Some kinds of trees still have their fruit when spring comes around! The yellow birch is a good example. Others, such as the larch and the red pine, will have already lost their cones from the preceding year. The black spruce will keep its cones for several years, while jack pine cones may stay on the tree for 10 to 15 years.

Most of our hardwood and softwood species flower in the spring. Some species flower earlier than others. Have you ever picked pussy willow catkins? Many species bloom before their leaves open (willow, poplar, red maple, beech, and oak are examples). You might even be able to see the fruit begin to form.

Spring is also the season in which seedlings begin to grow from their seeds. In a natural forest, a seed has one chance in a million of becoming a tree. Its chances are much higher in plantations. Did you know that some trees don't need seeds to reproduce?

But spring also brings back the insects! Major epidemics of an insect called the jack pine budworm have been linked to an abundance of male flowers of the species. It appears that climatic conditions and the age of the stands are factors as well.

Roots, Trunk, and Branches in the Spring

What Do Roots Do?

Roots have many functions. You already know that roots absorb water from the soil. At the same time, they absorb minerals that the tree uses to grow tissue.

Very early each spring, the roots grow very quickly in order to find as much water and mineral salts as possible. The tree's development during this period is very fast and intense, so it needs lots of food.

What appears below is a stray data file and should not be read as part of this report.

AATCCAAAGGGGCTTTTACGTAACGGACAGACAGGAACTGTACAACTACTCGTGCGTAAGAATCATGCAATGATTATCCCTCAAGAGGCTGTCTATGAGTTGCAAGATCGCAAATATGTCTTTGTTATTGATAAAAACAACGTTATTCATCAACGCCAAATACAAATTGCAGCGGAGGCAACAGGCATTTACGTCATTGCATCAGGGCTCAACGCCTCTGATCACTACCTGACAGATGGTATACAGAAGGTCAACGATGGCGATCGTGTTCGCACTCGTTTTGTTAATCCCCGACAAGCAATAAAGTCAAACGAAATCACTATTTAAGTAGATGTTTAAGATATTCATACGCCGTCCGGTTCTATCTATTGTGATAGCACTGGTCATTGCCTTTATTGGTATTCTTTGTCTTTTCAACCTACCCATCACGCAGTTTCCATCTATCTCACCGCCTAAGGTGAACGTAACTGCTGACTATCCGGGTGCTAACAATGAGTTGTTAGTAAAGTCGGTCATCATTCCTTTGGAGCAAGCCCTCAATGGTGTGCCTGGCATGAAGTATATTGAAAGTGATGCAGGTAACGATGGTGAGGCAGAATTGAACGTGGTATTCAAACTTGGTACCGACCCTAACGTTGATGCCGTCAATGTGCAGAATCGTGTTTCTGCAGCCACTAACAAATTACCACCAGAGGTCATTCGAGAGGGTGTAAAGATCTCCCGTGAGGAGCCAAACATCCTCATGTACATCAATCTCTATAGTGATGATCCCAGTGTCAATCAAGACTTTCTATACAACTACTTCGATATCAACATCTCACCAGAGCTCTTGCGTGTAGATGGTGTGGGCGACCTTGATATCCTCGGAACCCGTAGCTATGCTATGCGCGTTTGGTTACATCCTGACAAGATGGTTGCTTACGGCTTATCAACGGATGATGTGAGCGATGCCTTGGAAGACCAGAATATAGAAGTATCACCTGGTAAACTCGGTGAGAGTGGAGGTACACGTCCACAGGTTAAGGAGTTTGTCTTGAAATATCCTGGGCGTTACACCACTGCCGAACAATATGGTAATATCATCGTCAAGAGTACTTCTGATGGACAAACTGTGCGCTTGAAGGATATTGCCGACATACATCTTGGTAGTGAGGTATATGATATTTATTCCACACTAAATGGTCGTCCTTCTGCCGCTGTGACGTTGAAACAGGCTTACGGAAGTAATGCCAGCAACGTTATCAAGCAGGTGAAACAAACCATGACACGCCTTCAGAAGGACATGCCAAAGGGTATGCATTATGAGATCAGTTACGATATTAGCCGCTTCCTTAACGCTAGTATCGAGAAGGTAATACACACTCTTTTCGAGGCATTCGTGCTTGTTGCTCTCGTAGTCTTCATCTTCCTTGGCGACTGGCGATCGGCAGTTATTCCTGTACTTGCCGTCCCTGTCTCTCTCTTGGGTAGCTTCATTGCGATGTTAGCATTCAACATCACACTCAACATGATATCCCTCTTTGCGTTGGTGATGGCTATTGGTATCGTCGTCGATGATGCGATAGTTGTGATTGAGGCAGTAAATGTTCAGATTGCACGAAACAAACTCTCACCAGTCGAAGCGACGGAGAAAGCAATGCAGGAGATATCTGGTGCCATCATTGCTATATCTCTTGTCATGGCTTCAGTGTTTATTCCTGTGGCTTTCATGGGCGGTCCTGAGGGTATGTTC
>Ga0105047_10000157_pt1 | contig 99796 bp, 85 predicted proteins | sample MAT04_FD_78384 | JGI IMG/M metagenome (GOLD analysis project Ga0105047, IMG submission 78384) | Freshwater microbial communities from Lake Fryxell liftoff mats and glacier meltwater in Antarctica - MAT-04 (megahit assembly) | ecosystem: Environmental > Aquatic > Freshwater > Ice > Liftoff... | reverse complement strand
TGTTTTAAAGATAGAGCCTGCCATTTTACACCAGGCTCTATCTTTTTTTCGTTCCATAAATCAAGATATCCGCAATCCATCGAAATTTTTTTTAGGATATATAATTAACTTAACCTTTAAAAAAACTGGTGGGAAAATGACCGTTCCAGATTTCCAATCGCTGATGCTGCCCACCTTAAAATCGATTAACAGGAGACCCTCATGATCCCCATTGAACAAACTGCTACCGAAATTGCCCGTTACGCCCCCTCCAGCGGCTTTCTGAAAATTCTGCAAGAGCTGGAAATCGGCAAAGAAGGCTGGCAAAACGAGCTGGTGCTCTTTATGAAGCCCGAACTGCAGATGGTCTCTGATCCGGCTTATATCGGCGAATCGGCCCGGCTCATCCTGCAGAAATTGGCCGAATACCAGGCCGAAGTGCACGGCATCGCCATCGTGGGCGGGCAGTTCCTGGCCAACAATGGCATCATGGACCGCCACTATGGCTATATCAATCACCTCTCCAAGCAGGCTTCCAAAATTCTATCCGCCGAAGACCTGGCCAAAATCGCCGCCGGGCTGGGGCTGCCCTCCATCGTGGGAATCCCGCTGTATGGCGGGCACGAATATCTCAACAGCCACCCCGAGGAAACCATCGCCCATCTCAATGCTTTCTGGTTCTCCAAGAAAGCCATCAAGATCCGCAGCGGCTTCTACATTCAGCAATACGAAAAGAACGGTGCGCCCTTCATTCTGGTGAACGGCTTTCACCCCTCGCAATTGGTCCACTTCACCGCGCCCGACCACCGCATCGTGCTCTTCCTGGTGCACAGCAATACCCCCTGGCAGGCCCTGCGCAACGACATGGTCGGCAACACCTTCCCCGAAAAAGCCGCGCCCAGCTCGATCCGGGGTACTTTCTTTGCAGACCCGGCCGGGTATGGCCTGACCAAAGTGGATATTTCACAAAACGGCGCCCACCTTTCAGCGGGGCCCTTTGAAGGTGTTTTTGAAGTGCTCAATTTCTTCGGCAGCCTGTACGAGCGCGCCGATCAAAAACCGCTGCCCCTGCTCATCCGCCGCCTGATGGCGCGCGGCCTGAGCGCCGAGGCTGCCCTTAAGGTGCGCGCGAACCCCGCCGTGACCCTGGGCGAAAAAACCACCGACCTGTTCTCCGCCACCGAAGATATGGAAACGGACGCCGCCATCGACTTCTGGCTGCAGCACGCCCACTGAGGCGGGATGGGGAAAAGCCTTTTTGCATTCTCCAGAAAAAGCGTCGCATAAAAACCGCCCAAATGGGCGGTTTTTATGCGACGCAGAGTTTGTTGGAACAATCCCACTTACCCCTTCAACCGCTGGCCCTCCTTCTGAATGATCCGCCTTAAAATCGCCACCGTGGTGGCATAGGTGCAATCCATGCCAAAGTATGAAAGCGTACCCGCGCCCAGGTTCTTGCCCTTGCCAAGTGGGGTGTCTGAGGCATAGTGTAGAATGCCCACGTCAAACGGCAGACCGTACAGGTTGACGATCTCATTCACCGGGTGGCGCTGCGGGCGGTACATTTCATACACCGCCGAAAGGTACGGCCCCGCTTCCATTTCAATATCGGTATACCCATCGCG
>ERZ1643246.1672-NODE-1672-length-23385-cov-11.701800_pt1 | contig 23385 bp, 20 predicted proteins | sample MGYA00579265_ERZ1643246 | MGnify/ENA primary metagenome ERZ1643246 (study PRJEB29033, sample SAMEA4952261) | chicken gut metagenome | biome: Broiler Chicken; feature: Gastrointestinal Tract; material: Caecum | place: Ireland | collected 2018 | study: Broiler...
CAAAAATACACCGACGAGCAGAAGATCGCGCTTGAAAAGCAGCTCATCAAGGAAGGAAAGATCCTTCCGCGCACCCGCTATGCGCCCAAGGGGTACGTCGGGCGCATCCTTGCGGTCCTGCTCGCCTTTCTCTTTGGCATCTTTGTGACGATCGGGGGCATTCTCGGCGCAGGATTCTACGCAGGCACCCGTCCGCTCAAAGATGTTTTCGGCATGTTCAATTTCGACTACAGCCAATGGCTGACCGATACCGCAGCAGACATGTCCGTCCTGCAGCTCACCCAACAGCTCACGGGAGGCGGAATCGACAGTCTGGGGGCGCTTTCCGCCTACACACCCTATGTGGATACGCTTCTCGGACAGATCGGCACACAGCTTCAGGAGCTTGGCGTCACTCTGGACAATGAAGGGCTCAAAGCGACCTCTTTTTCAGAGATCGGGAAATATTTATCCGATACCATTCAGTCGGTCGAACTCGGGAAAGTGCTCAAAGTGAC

Some trees have roots that grow near the surface of the soil, while the roots of others plunge deep into the ground. The roots of some species can be dozens of metres in length.

Oak roots extend deep into the earth. Poplar roots remain near the surface.

City-dwelling Trees

Many towns plant trees along their streets. It's much nicer for us to stroll down a street bordered with trees than one without. It's a different matter for the trees, however. There's often not much room for roots to grow under these conditions. As the tree grows, it needs more water. The greater its need for water, the more roots it grows. The roots end up choking each other and the tree dies.


A tree grows both in height and girth each year. The branches stretch skyward to get as much light as possible. The trunk and branches grow to support an increasing number of leaves and branches. Most of this growth occurs in the spring, well before summer officially arrives, because there is an abundance of water in the soil.

Wood Cells and Annual Rings

Every spring, the tree produces a great number of wood cells, which tend to be large. Such wood is referred to as early wood.

Annual rings can also indicate past weather conditions. Annual rings started in the spring and wet summers are much thicker because the tree was able to produce an abundance of large cells. The tree has more difficulty producing cells during droughts, so that annual rings are thinner.

Although nearly all the cells in your body can reproduce, only the cell layer just under the bark can divide in trees. This layer of cells is called the cambium. It divides towards the trunk to produce wood and towards the outside to form bark. This is how cells reproduce and the tree grows.

Every spring, sap, which is made of water and minerals, is absorbed by the roots and flows upward through the trunk to the leaves. The wood in the trunk and branches is made of very long cells called vessels, which carry the sap. The sap therefore is a little like the blood that flows in your veins.

Only the cells in the rings that are three or four years old conduct sap. This part of the tree is called the sapwood or alburnum. The remainder are for reserves or for structural support. These inner layers of wood are referred to as the heartwood or duramen, which can sometimes take on a dark color.


Bark's main purpose is to protect the tree. It's a little bit like our skin. The bark protects the tree against disease, insects, fire, drought, injury, and animals.